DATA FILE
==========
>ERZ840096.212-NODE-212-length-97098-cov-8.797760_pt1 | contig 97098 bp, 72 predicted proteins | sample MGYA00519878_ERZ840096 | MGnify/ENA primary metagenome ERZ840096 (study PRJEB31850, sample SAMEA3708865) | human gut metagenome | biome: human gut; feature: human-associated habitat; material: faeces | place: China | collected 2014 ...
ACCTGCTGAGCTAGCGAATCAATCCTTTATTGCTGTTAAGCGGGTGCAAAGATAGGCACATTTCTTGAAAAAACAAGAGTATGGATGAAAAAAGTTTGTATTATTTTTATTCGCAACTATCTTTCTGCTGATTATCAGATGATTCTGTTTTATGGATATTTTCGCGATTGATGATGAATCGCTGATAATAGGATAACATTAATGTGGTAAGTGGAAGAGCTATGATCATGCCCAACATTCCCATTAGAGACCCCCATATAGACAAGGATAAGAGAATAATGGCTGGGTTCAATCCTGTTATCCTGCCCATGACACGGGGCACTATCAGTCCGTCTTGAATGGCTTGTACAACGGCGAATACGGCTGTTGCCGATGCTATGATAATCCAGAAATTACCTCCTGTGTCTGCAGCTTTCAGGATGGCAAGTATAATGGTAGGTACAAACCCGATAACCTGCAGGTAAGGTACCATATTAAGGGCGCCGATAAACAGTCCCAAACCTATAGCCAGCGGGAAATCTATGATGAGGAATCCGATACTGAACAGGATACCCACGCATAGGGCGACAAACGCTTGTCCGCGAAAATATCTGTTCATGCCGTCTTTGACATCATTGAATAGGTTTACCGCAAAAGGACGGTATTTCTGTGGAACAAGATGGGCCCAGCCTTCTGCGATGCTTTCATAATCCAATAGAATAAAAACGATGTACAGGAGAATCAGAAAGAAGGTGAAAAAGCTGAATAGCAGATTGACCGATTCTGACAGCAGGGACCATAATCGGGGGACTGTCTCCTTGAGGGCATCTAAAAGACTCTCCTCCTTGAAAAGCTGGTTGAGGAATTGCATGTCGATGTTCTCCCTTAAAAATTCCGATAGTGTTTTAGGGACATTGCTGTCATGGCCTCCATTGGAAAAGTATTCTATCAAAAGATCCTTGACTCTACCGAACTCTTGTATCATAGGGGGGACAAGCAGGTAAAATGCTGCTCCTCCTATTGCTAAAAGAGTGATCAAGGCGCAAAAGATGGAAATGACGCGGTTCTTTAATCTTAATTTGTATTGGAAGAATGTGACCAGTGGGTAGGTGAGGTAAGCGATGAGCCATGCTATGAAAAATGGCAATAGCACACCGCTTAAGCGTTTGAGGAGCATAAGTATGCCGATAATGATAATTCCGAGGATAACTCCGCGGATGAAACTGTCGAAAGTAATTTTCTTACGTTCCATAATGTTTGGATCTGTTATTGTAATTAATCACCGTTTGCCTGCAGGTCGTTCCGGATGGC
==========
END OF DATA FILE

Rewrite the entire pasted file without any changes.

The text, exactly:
>ERZ840096.212-NODE-212-length-97098-cov-8.797760_pt1 | contig 97098 bp, 72 predicted proteins | sample MGYA00519878_ERZ840096 | MGnify/ENA primary metagenome ERZ840096 (study PRJEB31850, sample SAMEA3708865) | human gut metagenome | biome: human gut; feature: human-associated habitat; material: faeces | place: China | collected 2014 ...
ACCTGCTGAGCTAGCGAATCAATCCTTTATTGCTGTTAAGCGGGTGCAAAGATAGGCACATTTCTTGAAAAAACAAGAGTATGGATGAAAAAAGTTTGTATTATTTTTATTCGCAACTATCTTTCTGCTGATTATCAGATGATTCTGTTTTATGGATATTTTCGCGATTGATGATGAATCGCTGATAATAGGATAACATTAATGTGGTAAGTGGAAGAGCTATGATCATGCCCAACATTCCCATTAGAGACCCCCATATAGACAAGGATAAGAGAATAATGGCTGGGTTCAATCCTGTTATCCTGCCCATGACACGGGGCACTATCAGTCCGTCTTGAATGGCTTGTACAACGGCGAATACGGCTGTTGCCGATGCTATGATAATCCAGAAATTACCTCCTGTGTCTGCAGCTTTCAGGATGGCAAGTATAATGGTAGGTACAAACCCGATAACCTGCAGGTAAGGTACCATATTAAGGGCGCCGATAAACAGTCCCAAACCTATAGCCAGCGGGAAATCTATGATGAGGAATCCGATACTGAACAGGATACCCACGCATAGGGCGACAAACGCTTGTCCGCGAAAATATCTGTTCATGCCGTCTTTGACATCATTGAATAGGTTTACCGCAAAAGGACGGTATTTCTGTGGAACAAGATGGGCCCAGCCTTCTGCGATGCTTTCATAATCCAATAGAATAAAAACGATGTACAGGAGAATCAGAAAGAAGGTGAAAAAGCTGAATAGCAGATTGACCGATTCTGACAGCAGGGACCATAATCGGGGGACTGTCTCCTTGAGGGCATCTAAAAGACTCTCCTCCTTGAAAAGCTGGTTGAGGAATTGCATGTCGATGTTCTCCCTTAAAAATTCCGATAGTGTTTTAGGGACATTGCTGTCATGGCCTCCATTGGAAAAGTATTCTATCAAAAGATCCTTGACTCTACCGAACTCTTGTATCATAGGGGGGACAAGCAGGTAAAATGCTGCTCCTCCTATTGCTAAAAGAGTGATCAAGGCGCAAAAGATGGAAATGACGCGGTTCTTTAATCTTAATTTGTATTGGAAGAATGTGACCAGTGGGTAGGTGAGGTAAGCGATGAGCCATGCTATGAAAAATGGCAATAGCACACCGCTTAAGCGTTTGAGGAGCATAAGTATGCCGATAATGATAATTCCGAGGATAACTCCGCGGATGAAACTGTCGAAAGTAATTTTCTTACGTTCCATAATGTTTGGATCTGTTATTGTAATTAATCACCGTTTGCCTGCAGGTCGTTCCGGATGGC